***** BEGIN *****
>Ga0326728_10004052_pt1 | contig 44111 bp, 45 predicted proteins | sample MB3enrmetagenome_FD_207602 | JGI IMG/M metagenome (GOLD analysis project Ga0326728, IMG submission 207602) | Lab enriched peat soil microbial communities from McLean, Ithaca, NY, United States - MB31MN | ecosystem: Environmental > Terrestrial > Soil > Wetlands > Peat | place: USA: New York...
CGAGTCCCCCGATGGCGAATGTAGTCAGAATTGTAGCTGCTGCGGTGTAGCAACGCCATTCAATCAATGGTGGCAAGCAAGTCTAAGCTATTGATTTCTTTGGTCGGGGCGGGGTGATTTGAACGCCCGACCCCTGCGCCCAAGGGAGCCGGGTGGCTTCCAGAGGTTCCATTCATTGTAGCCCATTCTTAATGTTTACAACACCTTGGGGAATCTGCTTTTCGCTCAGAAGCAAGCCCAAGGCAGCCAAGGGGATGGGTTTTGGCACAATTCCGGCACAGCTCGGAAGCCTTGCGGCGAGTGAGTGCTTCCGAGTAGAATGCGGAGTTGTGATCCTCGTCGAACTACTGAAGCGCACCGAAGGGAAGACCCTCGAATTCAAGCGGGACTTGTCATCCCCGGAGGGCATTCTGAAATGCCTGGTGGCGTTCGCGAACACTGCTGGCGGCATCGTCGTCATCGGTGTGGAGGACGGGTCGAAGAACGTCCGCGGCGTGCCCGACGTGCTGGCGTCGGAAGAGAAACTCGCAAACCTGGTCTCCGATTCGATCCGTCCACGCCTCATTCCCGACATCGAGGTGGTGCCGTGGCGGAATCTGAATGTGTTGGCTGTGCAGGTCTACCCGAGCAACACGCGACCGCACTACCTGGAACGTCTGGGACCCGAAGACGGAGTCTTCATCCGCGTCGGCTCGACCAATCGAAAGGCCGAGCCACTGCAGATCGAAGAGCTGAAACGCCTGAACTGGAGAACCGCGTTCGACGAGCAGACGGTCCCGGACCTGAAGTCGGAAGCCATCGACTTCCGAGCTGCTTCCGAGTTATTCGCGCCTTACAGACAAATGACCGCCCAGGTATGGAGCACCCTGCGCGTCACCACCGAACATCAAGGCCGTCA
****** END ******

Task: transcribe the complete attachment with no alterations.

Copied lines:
>Ga0326728_10004052_pt1 | contig 44111 bp, 45 predicted proteins | sample MB3enrmetagenome_FD_207602 | JGI IMG/M metagenome (GOLD analysis project Ga0326728, IMG submission 207602) | Lab enriched peat soil microbial communities from McLean, Ithaca, NY, United States - MB31MN | ecosystem: Environmental > Terrestrial > Soil > Wetlands > Peat | place: USA: New York...
CGAGTCCCCCGATGGCGAATGTAGTCAGAATTGTAGCTGCTGCGGTGTAGCAACGCCATTCAATCAATGGTGGCAAGCAAGTCTAAGCTATTGATTTCTTTGGTCGGGGCGGGGTGATTTGAACGCCCGACCCCTGCGCCCAAGGGAGCCGGGTGGCTTCCAGAGGTTCCATTCATTGTAGCCCATTCTTAATGTTTACAACACCTTGGGGAATCTGCTTTTCGCTCAGAAGCAAGCCCAAGGCAGCCAAGGGGATGGGTTTTGGCACAATTCCGGCACAGCTCGGAAGCCTTGCGGCGAGTGAGTGCTTCCGAGTAGAATGCGGAGTTGTGATCCTCGTCGAACTACTGAAGCGCACCGAAGGGAAGACCCTCGAATTCAAGCGGGACTTGTCATCCCCGGAGGGCATTCTGAAATGCCTGGTGGCGTTCGCGAACACTGCTGGCGGCATCGTCGTCATCGGTGTGGAGGACGGGTCGAAGAACGTCCGCGGCGTGCCCGACGTGCTGGCGTCGGAAGAGAAACTCGCAAACCTGGTCTCCGATTCGATCCGTCCACGCCTCATTCCCGACATCGAGGTGGTGCCGTGGCGGAATCTGAATGTGTTGGCTGTGCAGGTCTACCCGAGCAACACGCGACCGCACTACCTGGAACGTCTGGGACCCGAAGACGGAGTCTTCATCCGCGTCGGCTCGACCAATCGAAAGGCCGAGCCACTGCAGATCGAAGAGCTGAAACGCCTGAACTGGAGAACCGCGTTCGACGAGCAGACGGTCCCGGACCTGAAGTCGGAAGCCATCGACTTCCGAGCTGCTTCCGAGTTATTCGCGCCTTACAGACAAATGACCGCCCAGGTATGGAGCACCCTGCGCGTCACCACCGAACATCAAGGCCGTCA